Community Arts: Wendy and Bill Harpe Introducing the Black-E

1.11.2015, Talks

Wendy and Bill Harpe Introducing the Black-E

Liverpool Biennial's annual conference Community Arts? Learning from the Legacy of Artists' Social Initiatives was held at the Black-E on Sunday 1 November 2015. The daylong event brought together distinguished thinkers and practitioners from the field of community arts to discuss the legacy of such practices in the light of a renewed interest in socially engaged art.

Co-founders of the Black-E Wendy and Bill Harpe summarise their fifty years of work in visual arts at this historic community venue.

Wendy Harpe began her career as an arts administrator, working as assistant to the Director at the Cardiff Commonwealth Arts Festival 1965. She also ran the Bluecoats Arts Forum, which promoted projects across the artforms, including bringing the first outdoor sculpture exhibition to Liverpool. She co-founded The Black-E with Bill Harpe and Peter Moores in 1968, working there full time until 1984, and on one-off projects in the years that followed. She continues to be a Trustee of the Black-E, and is currently archiving the 40-plus years of the Black-E's work. She also worked at the GLC in the 1980s, The Arts Council Of Great Britain (1990) and the BBC (1998-2006).

Bill Harpe is Director & Co-Founder of The Black-E, and also sits as Trustee. His work as an artist has focused on the arts and participation, including participatory theatre, participatory exhibitions, and creative and co-operative games. As well as directing the Commonwealth Arts Festival, he has directed four outdoor ‘Festivals of Games’ in Liverpool city centre, and has travelled around the UK and to Ireland, Denmark and Jamaica to lead and talk about games. In addition to these commitments he has written on dance and cultural issues for The Guardian and for magazines and periodicals in the UK and abroad. He also was granted a 'working sabbatical' to contribute to cultural policy and strategy at the Greater London Council. Outstanding ambitions include a desire to see the final completion of the redevelopment of the Black-E building in order to host large scale events and games, and to travel to Cuba to undertake research and to lead games.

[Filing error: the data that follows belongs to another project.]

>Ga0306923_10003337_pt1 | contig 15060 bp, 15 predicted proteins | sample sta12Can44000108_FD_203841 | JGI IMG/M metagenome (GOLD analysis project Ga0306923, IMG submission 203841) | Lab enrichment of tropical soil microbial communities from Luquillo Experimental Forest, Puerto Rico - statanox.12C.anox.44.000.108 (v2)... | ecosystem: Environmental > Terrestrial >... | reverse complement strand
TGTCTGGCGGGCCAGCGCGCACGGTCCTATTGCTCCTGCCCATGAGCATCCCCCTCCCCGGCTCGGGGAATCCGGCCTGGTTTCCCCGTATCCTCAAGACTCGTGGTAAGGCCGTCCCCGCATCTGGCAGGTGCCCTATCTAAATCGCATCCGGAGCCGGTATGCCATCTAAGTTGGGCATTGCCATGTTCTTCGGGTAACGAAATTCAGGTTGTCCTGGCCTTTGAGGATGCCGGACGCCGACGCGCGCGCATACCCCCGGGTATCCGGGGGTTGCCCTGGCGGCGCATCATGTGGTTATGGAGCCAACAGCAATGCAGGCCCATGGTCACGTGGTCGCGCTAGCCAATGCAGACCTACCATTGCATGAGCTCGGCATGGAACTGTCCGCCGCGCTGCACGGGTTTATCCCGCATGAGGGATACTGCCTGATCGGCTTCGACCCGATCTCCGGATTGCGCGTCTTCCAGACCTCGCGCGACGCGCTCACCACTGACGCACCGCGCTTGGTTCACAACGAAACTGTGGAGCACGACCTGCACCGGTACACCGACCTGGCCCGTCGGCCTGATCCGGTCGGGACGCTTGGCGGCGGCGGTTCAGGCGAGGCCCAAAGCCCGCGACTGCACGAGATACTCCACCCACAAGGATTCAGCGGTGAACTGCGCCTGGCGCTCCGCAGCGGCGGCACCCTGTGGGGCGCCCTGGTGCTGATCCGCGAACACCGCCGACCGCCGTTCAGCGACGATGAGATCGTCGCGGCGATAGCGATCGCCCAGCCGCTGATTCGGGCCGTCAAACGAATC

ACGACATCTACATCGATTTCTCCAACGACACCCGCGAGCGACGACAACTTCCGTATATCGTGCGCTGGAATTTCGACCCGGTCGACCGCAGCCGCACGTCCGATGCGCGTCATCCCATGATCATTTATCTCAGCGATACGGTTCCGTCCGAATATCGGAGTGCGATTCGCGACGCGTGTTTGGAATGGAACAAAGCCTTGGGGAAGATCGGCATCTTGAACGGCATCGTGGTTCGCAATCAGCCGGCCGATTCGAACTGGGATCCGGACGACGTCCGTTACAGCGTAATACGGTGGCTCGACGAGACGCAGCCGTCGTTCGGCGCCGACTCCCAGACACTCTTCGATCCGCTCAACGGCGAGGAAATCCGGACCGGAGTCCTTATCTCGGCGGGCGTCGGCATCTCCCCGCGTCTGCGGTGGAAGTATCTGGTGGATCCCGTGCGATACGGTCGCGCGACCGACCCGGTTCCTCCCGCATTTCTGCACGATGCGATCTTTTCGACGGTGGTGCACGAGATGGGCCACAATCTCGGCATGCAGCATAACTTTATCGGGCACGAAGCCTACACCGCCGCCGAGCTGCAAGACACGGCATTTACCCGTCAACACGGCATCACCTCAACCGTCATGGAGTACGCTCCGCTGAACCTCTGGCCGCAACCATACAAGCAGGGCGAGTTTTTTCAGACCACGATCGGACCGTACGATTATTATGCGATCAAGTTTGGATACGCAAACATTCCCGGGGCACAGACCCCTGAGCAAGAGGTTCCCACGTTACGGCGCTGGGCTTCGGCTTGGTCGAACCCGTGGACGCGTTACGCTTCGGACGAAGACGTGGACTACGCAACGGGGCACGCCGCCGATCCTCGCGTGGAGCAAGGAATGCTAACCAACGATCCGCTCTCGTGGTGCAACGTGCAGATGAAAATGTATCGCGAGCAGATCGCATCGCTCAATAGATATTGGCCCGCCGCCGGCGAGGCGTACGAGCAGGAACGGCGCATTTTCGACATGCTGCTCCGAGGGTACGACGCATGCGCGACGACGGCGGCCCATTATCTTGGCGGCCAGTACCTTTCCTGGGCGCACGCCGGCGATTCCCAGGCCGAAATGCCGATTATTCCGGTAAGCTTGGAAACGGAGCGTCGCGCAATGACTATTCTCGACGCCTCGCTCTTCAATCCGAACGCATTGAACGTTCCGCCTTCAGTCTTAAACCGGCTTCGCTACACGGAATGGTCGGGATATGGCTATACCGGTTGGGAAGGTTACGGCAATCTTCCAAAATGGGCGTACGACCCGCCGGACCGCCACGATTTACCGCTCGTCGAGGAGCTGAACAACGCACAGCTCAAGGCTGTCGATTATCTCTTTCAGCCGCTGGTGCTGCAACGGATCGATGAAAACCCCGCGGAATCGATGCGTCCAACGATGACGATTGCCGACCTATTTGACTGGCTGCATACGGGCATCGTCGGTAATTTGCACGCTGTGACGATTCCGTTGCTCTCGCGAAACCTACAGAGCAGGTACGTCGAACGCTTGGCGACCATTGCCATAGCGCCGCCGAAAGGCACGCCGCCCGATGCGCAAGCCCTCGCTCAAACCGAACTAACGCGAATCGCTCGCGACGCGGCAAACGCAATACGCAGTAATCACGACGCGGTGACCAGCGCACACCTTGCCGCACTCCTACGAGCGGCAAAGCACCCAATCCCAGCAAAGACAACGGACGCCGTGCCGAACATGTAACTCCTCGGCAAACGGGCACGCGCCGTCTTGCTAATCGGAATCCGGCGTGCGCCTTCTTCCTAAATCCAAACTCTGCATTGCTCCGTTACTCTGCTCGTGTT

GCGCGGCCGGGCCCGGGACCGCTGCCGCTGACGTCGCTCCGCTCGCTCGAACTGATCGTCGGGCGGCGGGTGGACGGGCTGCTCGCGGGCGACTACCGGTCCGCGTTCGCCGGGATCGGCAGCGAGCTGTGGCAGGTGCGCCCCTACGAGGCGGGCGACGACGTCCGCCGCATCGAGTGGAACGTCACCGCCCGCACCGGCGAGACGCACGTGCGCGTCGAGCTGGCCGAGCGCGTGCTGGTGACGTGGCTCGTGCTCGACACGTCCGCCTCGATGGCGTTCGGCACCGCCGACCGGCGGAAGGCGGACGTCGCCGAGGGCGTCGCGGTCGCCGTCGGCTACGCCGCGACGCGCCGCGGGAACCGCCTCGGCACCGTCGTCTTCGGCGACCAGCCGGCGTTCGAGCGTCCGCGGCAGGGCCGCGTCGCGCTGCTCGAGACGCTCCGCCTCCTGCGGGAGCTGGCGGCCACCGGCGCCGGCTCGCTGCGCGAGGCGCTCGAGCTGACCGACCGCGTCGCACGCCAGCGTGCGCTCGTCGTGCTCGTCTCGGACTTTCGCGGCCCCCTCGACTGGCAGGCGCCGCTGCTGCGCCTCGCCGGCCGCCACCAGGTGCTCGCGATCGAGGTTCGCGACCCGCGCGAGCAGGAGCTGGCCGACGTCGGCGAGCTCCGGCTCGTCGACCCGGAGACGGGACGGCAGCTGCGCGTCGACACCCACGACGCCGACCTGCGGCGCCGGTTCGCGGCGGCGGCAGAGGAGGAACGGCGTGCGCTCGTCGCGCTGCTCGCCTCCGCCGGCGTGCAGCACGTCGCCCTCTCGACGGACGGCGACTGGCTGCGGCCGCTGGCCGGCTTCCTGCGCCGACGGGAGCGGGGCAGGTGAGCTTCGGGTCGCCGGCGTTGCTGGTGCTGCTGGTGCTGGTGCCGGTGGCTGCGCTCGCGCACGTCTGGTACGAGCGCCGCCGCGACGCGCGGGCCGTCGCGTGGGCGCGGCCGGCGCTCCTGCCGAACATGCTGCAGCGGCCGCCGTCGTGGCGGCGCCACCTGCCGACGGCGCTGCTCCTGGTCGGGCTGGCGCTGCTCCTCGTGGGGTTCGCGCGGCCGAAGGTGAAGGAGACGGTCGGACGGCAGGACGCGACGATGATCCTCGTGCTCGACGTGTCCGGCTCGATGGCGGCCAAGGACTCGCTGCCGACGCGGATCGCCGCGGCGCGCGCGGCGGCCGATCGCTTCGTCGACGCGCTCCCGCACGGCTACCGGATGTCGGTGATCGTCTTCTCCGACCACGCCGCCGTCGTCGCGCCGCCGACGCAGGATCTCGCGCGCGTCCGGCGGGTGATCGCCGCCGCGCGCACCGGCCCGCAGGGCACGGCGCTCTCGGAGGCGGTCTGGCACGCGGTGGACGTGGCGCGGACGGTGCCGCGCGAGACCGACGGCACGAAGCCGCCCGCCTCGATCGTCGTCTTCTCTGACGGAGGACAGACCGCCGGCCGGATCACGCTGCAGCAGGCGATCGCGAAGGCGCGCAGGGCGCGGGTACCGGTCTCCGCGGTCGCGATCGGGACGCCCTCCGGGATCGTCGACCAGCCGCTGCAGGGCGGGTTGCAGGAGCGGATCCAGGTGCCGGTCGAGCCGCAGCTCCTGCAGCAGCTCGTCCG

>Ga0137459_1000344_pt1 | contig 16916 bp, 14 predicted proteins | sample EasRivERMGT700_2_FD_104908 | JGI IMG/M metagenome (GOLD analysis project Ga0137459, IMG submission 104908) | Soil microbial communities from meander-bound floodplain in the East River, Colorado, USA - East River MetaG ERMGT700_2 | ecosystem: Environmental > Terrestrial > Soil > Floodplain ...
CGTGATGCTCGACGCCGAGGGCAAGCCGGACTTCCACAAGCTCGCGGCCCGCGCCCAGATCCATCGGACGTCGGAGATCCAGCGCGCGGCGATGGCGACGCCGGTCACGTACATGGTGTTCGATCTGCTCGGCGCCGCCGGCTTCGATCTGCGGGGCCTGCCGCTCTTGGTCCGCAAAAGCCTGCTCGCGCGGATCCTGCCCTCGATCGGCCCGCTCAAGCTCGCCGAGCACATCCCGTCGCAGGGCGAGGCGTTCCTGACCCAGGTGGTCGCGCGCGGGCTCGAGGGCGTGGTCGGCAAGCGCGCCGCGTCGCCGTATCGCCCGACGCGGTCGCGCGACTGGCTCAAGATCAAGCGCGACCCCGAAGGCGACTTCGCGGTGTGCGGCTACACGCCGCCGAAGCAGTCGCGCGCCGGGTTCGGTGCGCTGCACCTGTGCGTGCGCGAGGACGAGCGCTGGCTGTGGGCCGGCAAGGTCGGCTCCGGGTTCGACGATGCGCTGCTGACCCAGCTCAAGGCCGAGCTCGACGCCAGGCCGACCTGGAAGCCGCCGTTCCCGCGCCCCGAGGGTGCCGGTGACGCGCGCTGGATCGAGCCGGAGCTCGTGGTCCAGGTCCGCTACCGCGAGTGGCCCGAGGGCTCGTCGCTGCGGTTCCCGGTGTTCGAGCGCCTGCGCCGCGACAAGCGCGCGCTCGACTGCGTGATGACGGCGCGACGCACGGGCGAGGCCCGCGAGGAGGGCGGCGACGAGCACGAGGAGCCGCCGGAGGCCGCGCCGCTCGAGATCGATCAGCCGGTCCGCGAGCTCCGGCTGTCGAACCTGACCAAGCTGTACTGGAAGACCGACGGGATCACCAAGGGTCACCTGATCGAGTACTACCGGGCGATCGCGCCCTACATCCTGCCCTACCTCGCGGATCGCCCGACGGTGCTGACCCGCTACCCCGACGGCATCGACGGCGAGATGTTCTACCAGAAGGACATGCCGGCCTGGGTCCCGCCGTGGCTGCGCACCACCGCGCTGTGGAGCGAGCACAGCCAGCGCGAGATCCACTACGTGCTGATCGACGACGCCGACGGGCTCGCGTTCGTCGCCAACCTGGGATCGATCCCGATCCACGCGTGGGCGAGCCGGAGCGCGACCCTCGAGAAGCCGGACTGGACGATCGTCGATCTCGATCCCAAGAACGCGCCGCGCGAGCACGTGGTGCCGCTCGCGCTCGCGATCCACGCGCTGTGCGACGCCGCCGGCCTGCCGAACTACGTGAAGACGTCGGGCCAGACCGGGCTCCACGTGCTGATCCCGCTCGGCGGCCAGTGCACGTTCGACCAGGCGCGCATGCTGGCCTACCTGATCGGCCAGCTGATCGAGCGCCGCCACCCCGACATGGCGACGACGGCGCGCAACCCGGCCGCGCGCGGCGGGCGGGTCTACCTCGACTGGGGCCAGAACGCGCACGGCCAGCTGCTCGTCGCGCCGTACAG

The Black-E (formerly The Blackie) is the UK’s first community arts project, beginning with a commitment to combine a contemporary arts centre with a community centre, where all the arts (performing and making, experimental and traditional) might engage with all the people who chose to come through its doors. Having taken over the former Great George Street Congregational Church in October 1967 with the support of Peter (now Sir Peter) Moores – the team of artists led by Wendy and Bill Harpe began their cultural adventures with long term aims and with an 'open door' policy.

The proximity of the building to Britain's oldest established African-Caribbean community, and to Europe's oldest Chinatown, meant that cultural diversity would be celebrated as a natural phenomenon. The siting of the building adjoining a residential neighbourhood and yet close to the city centre meant that both residents of the city and visitors to the city would find it accessible – and that it would be natural for playgroups and community enterprises to take place alongside dance recitals and exhibitions. The fact that the founders were artists shaped an organisation where creating works became as natural as presenting and promoting works. And the balance of the staffing, with women taking a leading role from the earliest years, has meant that the organisation has evolved a natural commitment to women and the arts.